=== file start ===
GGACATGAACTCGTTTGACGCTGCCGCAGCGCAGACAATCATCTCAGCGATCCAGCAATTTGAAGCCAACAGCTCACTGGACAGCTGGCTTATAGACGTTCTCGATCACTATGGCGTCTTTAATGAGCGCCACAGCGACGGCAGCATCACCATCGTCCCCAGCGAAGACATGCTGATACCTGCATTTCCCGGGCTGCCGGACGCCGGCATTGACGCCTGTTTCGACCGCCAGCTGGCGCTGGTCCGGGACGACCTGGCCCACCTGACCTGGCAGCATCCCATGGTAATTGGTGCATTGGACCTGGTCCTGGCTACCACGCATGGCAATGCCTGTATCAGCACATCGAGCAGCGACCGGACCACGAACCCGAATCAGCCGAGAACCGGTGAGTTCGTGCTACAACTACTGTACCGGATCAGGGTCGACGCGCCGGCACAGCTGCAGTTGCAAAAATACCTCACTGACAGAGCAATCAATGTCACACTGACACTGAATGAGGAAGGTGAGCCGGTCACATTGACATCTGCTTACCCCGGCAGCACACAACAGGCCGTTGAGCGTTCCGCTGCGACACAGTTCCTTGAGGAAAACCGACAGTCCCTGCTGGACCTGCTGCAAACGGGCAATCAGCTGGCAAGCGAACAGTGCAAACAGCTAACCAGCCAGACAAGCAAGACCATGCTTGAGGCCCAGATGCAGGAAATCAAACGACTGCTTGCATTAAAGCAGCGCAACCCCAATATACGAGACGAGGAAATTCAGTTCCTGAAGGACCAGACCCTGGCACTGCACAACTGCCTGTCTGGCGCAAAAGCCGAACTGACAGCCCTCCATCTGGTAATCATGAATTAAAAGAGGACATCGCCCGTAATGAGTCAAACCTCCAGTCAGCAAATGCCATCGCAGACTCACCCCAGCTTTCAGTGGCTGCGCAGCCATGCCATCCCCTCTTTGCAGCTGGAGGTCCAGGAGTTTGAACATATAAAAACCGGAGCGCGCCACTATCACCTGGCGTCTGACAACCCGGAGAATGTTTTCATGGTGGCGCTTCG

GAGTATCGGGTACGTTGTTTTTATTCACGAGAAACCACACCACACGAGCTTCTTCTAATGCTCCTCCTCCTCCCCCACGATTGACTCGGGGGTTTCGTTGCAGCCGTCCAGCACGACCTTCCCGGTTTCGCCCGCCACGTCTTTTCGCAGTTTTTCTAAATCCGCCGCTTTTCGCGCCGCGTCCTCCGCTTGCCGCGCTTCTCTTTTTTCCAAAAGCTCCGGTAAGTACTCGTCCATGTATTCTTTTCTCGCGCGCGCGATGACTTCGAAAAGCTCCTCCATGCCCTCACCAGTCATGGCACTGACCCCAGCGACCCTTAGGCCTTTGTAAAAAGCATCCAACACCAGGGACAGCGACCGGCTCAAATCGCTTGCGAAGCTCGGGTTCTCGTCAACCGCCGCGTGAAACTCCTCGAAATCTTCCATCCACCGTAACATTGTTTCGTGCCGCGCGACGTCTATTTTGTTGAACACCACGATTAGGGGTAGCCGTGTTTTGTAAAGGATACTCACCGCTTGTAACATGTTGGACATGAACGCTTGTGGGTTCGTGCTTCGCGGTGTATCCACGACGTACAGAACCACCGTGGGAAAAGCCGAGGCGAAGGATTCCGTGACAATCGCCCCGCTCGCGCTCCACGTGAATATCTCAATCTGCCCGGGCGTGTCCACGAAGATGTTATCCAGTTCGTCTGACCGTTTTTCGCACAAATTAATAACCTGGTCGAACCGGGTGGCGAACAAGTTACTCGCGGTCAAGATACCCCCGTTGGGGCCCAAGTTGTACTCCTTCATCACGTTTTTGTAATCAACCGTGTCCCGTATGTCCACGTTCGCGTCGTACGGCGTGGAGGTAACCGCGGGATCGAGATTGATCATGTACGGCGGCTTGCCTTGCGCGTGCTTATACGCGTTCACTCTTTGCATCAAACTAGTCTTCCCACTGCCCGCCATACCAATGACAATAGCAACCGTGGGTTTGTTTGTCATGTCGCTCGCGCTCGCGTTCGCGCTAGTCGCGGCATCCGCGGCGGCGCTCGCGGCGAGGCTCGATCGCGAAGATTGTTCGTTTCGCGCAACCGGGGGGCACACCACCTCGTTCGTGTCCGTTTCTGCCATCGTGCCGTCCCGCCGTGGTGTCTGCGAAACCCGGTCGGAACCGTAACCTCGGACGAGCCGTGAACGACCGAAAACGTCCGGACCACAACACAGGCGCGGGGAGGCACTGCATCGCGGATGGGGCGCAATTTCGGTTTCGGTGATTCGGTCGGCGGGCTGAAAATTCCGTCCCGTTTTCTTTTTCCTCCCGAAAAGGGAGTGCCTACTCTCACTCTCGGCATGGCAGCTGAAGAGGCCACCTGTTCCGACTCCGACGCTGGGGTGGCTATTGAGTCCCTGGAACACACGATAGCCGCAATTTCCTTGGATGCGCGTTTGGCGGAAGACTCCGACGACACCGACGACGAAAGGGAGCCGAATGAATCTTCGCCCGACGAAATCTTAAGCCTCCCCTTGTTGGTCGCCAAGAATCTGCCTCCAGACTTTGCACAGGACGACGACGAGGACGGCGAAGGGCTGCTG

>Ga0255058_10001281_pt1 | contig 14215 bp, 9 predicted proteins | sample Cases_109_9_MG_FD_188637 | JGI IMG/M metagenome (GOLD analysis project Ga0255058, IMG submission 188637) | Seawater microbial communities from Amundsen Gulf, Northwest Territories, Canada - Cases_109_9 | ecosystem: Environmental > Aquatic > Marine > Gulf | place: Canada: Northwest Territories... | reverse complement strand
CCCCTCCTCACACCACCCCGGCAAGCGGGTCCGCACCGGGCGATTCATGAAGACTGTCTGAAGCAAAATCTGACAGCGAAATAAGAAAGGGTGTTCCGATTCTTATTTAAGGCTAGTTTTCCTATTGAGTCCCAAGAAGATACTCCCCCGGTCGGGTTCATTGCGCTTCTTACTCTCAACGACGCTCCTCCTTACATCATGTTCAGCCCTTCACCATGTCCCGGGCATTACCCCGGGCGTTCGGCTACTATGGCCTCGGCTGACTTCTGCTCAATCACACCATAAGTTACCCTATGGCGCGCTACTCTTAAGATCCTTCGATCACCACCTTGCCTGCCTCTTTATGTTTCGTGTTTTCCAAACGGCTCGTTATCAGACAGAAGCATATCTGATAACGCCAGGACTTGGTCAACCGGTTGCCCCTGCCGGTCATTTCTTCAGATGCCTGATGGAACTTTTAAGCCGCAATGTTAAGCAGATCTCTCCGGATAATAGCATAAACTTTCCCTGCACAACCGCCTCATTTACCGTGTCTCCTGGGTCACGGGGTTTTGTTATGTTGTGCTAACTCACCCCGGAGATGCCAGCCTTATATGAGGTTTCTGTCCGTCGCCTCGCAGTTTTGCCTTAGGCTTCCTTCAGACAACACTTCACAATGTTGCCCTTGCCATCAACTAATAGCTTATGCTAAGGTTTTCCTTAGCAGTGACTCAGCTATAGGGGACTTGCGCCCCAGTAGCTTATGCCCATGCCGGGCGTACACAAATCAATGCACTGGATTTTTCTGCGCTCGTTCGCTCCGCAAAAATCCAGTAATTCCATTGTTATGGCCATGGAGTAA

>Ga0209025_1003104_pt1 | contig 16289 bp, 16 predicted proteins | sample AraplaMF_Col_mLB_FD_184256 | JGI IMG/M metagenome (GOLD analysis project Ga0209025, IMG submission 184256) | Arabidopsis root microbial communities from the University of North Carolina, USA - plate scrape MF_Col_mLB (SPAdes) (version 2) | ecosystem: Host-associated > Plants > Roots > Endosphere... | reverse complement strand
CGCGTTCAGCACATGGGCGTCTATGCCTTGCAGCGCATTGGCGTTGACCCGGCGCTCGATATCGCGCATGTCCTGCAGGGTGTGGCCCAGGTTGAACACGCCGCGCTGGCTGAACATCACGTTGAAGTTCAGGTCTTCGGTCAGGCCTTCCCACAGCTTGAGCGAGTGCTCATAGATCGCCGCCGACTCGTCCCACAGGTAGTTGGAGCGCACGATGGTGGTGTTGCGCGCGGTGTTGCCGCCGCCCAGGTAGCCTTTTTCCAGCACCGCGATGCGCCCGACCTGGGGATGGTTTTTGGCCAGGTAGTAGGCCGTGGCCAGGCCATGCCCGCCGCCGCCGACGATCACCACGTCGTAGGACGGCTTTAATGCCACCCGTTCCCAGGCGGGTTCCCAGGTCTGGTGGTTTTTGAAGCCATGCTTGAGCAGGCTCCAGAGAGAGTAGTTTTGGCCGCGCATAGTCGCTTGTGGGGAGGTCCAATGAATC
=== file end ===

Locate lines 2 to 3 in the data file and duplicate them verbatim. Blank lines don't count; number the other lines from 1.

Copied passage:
GAGTATCGGGTACGTTGTTTTTATTCACGAGAAACCACACCACACGAGCTTCTTCTAATGCTCCTCCTCCTCCCCCACGATTGACTCGGGGGTTTCGTTGCAGCCGTCCAGCACGACCTTCCCGGTTTCGCCCGCCACGTCTTTTCGCAGTTTTTCTAAATCCGCCGCTTTTCGCGCCGCGTCCTCCGCTTGCCGCGCTTCTCTTTTTTCCAAAAGCTCCGGTAAGTACTCGTCCATGTATTCTTTTCTCGCGCGCGCGATGACTTCGAAAAGCTCCTCCATGCCCTCACCAGTCATGGCACTGACCCCAGCGACCCTTAGGCCTTTGTAAAAAGCATCCAACACCAGGGACAGCGACCGGCTCAAATCGCTTGCGAAGCTCGGGTTCTCGTCAACCGCCGCGTGAAACTCCTCGAAATCTTCCATCCACCGTAACATTGTTTCGTGCCGCGCGACGTCTATTTTGTTGAACACCACGATTAGGGGTAGCCGTGTTTTGTAAAGGATACTCACCGCTTGTAACATGTTGGACATGAACGCTTGTGGGTTCGTGCTTCGCGGTGTATCCACGACGTACAGAACCACCGTGGGAAAAGCCGAGGCGAAGGATTCCGTGACAATCGCCCCGCTCGCGCTCCACGTGAATATCTCAATCTGCCCGGGCGTGTCCACGAAGATGTTATCCAGTTCGTCTGACCGTTTTTCGCACAAATTAATAACCTGGTCGAACCGGGTGGCGAACAAGTTACTCGCGGTCAAGATACCCCCGTTGGGGCCCAAGTTGTACTCCTTCATCACGTTTTTGTAATCAACCGTGTCCCGTATGTCCACGTTCGCGTCGTACGGCGTGGAGGTAACCGCGGGATCGAGATTGATCATGTACGGCGGCTTGCCTTGCGCGTGCTTATACGCGTTCACTCTTTGCATCAAACTAGTCTTCCCACTGCCCGCCATACCAATGACAATAGCAACCGTGGGTTTGTTTGTCATGTCGCTCGCGCTCGCGTTCGCGCTAGTCGCGGCATCCGCGGCGGCGCTCGCGGCGAGGCTCGATCGCGAAGATTGTTCGTTTCGCGCAACCGGGGGGCACACCACCTCGTTCGTGTCCGTTTCTGCCATCGTGCCGTCCCGCCGTGGTGTCTGCGAAACCCGGTCGGAACCGTAACCTCGGACGAGCCGTGAACGACCGAAAACGTCCGGACCACAACACAGGCGCGGGGAGGCACTGCATCGCGGATGGGGCGCAATTTCGGTTTCGGTGATTCGGTCGGCGGGCTGAAAATTCCGTCCCGTTTTCTTTTTCCTCCCGAAAAGGGAGTGCCTACTCTCACTCTCGGCATGGCAGCTGAAGAGGCCACCTGTTCCGACTCCGACGCTGGGGTGGCTATTGAGTCCCTGGAACACACGATAGCCGCAATTTCCTTGGATGCGCGTTTGGCGGAAGACTCCGACGACACCGACGACGAAAGGGAGCCGAATGAATCTTCGCCCGACGAAATCTTAAGCCTCCCCTTGTTGGTCGCCAAGAATCTGCCTCCAGACTTTGCACAGGACGACGACGAGGACGGCGAAGGGCTGCTG

>Ga0255058_10001281_pt1 | contig 14215 bp, 9 predicted proteins | sample Cases_109_9_MG_FD_188637 | JGI IMG/M metagenome (GOLD analysis project Ga0255058, IMG submission 188637) | Seawater microbial communities from Amundsen Gulf, Northwest Territories, Canada - Cases_109_9 | ecosystem: Environmental > Aquatic > Marine > Gulf | place: Canada: Northwest Territories... | reverse complement strand